The towns of the Inner Banks, the collection of inland villages and cities that border ocean bound rivers and sound, have their own unique stories and legends.
In Elizabeth City, northwest of the Outer Banks, folks still tell the tale of Nell Cropsey. In 1898, a merchant from the north made his home along the Pasquotank River with his wife and daughters. One daughter in particular, Nell, stood out as the most beautiful and drew the eyes of many local young men, who referred to this daughter as the "Beautiful Nell Cropsey."
Nell finally selected Jim Wilcox as her beau, and he courted her for years until 1901, when on a dark November night they began to argue over if he was ever intending to propose to Nell. Not long after the argument, Nell disappeared and was never seen again.
A letter arrived several weeks later with a map that showed where Nell was buried. A few days later, her body was indeed found exactly where the map had indicated.
Jim Wilcox, who was thought to be letter's author, was arrested and later convicted of murder. He was sent to prison and stayed there for 19 years until he was pardoned by the governor in 1920. He ended his life in 1922, and to this day, no one knows the particulars of the final hours of Beautiful Nell Cropsey.
In the Dismal Swamp area, locals still talk of the infamous Lady of the Lake, which poet Thomas Moore penned into infamy in his poem "The Lake of the Dismal Swamp." The Lady of the Lake is supposedly a Native American girl who died shortly before her wedding day. Her would-be husband believed that she had left her grave and took to the waters of the swamp, never to find him after death. She is still seen on occasion, paddling a white canoe across misty Lake Drummond.
In Edenton, storytellers talk about the centuries old cypress tree that stood in the middle of the harbor. Its stature and history (it is said that the tree was there well before the English settlers) led mariners passing by Edenton to begin a tradition of putting a bottle of Jamaican Rum inside the trunk. When a ship left the port, the crew would stop at the tree and have a drink for good luck. Eventually, all the local mariners began to refer to the cypress as "The Dram Tree."
Crews that didn't adhere to the tradition of leaving a bottle on their arrival and taking a drink on their way to sea encountered rough seas and hardships when they left Edenton. Many stories have been told of the ill fates these careless mariners were cast to, simply by not honoring the Dram Tree. The tree stood until 1918, when a winter storm finally cast it off to the waters of the Pamlico Sound.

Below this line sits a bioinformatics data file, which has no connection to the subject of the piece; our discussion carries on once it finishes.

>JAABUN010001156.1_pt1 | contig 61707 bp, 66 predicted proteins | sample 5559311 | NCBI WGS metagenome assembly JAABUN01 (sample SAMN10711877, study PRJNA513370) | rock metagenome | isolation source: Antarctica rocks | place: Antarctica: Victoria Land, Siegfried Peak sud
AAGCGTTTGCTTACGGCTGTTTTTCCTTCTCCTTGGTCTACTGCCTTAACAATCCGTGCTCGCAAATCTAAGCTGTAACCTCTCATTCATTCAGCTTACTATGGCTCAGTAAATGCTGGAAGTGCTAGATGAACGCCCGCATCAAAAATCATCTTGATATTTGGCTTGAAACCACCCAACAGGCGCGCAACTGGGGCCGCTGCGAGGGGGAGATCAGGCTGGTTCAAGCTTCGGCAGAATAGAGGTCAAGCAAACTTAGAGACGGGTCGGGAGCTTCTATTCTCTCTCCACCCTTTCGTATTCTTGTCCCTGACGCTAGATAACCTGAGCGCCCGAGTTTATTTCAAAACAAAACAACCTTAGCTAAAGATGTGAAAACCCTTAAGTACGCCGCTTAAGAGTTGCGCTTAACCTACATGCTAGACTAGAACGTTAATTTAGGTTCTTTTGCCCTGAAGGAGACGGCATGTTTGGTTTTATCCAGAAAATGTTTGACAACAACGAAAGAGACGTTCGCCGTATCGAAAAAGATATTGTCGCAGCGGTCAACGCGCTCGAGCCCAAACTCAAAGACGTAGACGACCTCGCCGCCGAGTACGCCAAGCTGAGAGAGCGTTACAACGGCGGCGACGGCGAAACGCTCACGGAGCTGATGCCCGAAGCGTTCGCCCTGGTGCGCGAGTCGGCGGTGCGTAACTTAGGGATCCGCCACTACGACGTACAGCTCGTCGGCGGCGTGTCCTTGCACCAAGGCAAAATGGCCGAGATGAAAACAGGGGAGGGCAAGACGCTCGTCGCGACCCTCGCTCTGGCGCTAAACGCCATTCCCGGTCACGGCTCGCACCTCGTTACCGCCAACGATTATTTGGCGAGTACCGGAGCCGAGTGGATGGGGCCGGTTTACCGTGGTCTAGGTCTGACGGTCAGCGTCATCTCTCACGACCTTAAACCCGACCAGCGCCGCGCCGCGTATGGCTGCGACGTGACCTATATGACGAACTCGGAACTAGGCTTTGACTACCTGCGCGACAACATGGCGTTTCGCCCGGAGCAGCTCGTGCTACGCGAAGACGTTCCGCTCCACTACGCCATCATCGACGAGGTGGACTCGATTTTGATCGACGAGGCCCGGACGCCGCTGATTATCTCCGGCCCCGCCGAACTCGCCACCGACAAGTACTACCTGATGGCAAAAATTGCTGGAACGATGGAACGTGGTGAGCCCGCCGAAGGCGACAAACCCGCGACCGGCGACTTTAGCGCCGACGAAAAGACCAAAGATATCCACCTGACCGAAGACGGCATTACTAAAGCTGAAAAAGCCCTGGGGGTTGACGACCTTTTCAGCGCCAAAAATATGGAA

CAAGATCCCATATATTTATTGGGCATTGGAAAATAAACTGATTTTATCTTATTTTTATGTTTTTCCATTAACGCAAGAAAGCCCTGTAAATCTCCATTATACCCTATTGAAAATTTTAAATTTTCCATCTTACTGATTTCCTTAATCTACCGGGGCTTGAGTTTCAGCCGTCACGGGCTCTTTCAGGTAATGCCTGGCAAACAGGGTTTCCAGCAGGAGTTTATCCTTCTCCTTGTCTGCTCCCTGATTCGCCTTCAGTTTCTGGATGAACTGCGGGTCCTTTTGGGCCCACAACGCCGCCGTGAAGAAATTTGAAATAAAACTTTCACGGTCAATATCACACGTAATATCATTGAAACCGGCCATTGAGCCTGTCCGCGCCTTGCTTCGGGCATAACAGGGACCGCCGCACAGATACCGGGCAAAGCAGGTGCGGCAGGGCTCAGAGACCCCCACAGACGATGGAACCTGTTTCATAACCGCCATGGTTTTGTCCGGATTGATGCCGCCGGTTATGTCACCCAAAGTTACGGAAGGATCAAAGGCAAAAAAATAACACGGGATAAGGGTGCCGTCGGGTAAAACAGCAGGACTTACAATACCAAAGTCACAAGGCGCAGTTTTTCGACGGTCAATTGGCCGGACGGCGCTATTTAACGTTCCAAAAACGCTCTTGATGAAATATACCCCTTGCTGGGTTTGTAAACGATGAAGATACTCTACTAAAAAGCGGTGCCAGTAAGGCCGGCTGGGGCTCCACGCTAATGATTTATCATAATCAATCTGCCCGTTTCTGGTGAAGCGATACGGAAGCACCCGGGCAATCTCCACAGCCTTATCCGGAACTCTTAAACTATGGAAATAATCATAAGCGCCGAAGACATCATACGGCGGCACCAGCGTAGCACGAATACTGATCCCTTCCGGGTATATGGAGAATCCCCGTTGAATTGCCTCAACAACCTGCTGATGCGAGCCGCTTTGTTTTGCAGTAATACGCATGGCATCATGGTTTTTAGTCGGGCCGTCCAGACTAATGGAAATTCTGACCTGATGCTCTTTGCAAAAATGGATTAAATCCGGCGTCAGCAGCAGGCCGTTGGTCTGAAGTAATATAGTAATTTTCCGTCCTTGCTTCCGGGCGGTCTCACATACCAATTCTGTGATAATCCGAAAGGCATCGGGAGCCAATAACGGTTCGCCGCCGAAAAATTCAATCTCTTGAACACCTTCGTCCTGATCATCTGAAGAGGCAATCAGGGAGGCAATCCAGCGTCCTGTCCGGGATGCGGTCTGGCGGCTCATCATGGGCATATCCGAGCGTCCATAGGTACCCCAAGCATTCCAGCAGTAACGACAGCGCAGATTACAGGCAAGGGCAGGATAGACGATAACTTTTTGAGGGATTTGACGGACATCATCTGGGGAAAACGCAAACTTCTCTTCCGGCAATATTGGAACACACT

In Chowan College in Murfeesboro, the legend of the Brown Lady survives after 150 years. During the Civil War, a lovely young college student lost her fiance in battle and soon died of a broken heart. Her ghost, a solitary figure in a brown dress, roamed the halls of the Columns Building and personnel have supposedly found brown leaves and sticks in the mornings after her visits.
In the 1940s and 1950s, the college held a "Brown Lady Festival," and a student was chosen every year to dress up as the Brown Lady and greet visitors at the Wise Family Cemetery on campus grounds. Today, students still consider the Brown Lady as a symbol of high ideals and pride.
In Bath, folks shake their heads at the sorry fate of poor Jesse Elliot. Jesse was a reckless resident of the town, and tweaked his nose at the conventional values that encompassed North Carolina's Bible belt. During a horse race in the late 1800s (one of Jesse's favorite pastimes), he galloped at lightning speed shouting "Take me in a winner, or take me to Hell." As if on cue, the horse came to an abrupt halt, sending Jesse flying into a tree and causing his instant death.
The footprints of Jesse's horse still remain in Bath, and while folks have tried to no avail to cover them up with kindling or leaves, the hoof prints somehow never have a leaf on them whenever they are spotted.
With centuries of dark and legendary stories, stemming from the treacherous coastal waters to the history rich and proud coastal cities, it's no wonder that the communities of the North Carolina Coast take to stories like a fish to water. Pause for a moment at a rickety fish house or stop by a convenience store where older generations of residents are swapping stories, and you are sure to pick up a bit of North Carolina history that might not be completely true. Whether true or not, it will be purely engrossing, interesting and entertaining just the same.